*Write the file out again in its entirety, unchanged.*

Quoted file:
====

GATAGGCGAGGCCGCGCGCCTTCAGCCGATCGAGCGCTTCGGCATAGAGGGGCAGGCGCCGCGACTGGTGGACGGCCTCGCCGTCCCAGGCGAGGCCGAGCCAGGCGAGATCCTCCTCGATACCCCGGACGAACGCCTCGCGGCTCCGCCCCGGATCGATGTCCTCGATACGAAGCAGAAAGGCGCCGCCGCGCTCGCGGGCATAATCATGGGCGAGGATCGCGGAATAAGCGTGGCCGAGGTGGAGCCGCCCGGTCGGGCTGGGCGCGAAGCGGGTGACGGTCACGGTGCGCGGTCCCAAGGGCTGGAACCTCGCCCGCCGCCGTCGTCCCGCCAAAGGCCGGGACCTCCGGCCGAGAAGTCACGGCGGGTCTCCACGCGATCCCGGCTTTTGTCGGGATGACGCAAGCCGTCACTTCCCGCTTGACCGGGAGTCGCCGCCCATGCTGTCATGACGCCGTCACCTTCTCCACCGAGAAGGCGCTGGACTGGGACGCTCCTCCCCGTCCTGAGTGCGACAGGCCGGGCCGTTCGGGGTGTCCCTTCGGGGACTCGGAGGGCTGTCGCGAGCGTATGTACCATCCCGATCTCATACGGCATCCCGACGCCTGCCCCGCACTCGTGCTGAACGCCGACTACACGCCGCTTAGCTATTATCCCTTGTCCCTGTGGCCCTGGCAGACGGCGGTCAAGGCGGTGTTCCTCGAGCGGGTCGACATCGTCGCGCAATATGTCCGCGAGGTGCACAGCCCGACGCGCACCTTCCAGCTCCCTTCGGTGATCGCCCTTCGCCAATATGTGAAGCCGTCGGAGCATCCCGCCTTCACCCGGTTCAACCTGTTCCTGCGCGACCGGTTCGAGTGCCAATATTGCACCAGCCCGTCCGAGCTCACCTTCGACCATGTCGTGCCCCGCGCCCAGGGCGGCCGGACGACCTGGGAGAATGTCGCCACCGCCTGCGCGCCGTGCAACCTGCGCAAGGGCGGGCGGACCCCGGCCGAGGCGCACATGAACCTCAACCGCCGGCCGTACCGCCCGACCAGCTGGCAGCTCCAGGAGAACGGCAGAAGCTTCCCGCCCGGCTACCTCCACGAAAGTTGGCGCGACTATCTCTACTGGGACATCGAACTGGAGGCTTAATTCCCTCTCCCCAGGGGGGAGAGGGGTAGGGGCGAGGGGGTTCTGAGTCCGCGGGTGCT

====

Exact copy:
GATAGGCGAGGCCGCGCGCCTTCAGCCGATCGAGCGCTTCGGCATAGAGGGGCAGGCGCCGCGACTGGTGGACGGCCTCGCCGTCCCAGGCGAGGCCGAGCCAGGCGAGATCCTCCTCGATACCCCGGACGAACGCCTCGCGGCTCCGCCCCGGATCGATGTCCTCGATACGAAGCAGAAAGGCGCCGCCGCGCTCGCGGGCATAATCATGGGCGAGGATCGCGGAATAAGCGTGGCCGAGGTGGAGCCGCCCGGTCGGGCTGGGCGCGAAGCGGGTGACGGTCACGGTGCGCGGTCCCAAGGGCTGGAACCTCGCCCGCCGCCGTCGTCCCGCCAAAGGCCGGGACCTCCGGCCGAGAAGTCACGGCGGGTCTCCACGCGATCCCGGCTTTTGTCGGGATGACGCAAGCCGTCACTTCCCGCTTGACCGGGAGTCGCCGCCCATGCTGTCATGACGCCGTCACCTTCTCCACCGAGAAGGCGCTGGACTGGGACGCTCCTCCCCGTCCTGAGTGCGACAGGCCGGGCCGTTCGGGGTGTCCCTTCGGGGACTCGGAGGGCTGTCGCGAGCGTATGTACCATCCCGATCTCATACGGCATCCCGACGCCTGCCCCGCACTCGTGCTGAACGCCGACTACACGCCGCTTAGCTATTATCCCTTGTCCCTGTGGCCCTGGCAGACGGCGGTCAAGGCGGTGTTCCTCGAGCGGGTCGACATCGTCGCGCAATATGTCCGCGAGGTGCACAGCCCGACGCGCACCTTCCAGCTCCCTTCGGTGATCGCCCTTCGCCAATATGTGAAGCCGTCGGAGCATCCCGCCTTCACCCGGTTCAACCTGTTCCTGCGCGACCGGTTCGAGTGCCAATATTGCACCAGCCCGTCCGAGCTCACCTTCGACCATGTCGTGCCCCGCGCCCAGGGCGGCCGGACGACCTGGGAGAATGTCGCCACCGCCTGCGCGCCGTGCAACCTGCGCAAGGGCGGGCGGACCCCGGCCGAGGCGCACATGAACCTCAACCGCCGGCCGTACCGCCCGACCAGCTGGCAGCTCCAGGAGAACGGCAGAAGCTTCCCGCCCGGCTACCTCCACGAAAGTTGGCGCGACTATCTCTACTGGGACATCGAACTGGAGGCTTAATTCCCTCTCCCCAGGGGGGAGAGGGGTAGGGGCGAGGGGGTTCTGAGTCCGCGGGTGCT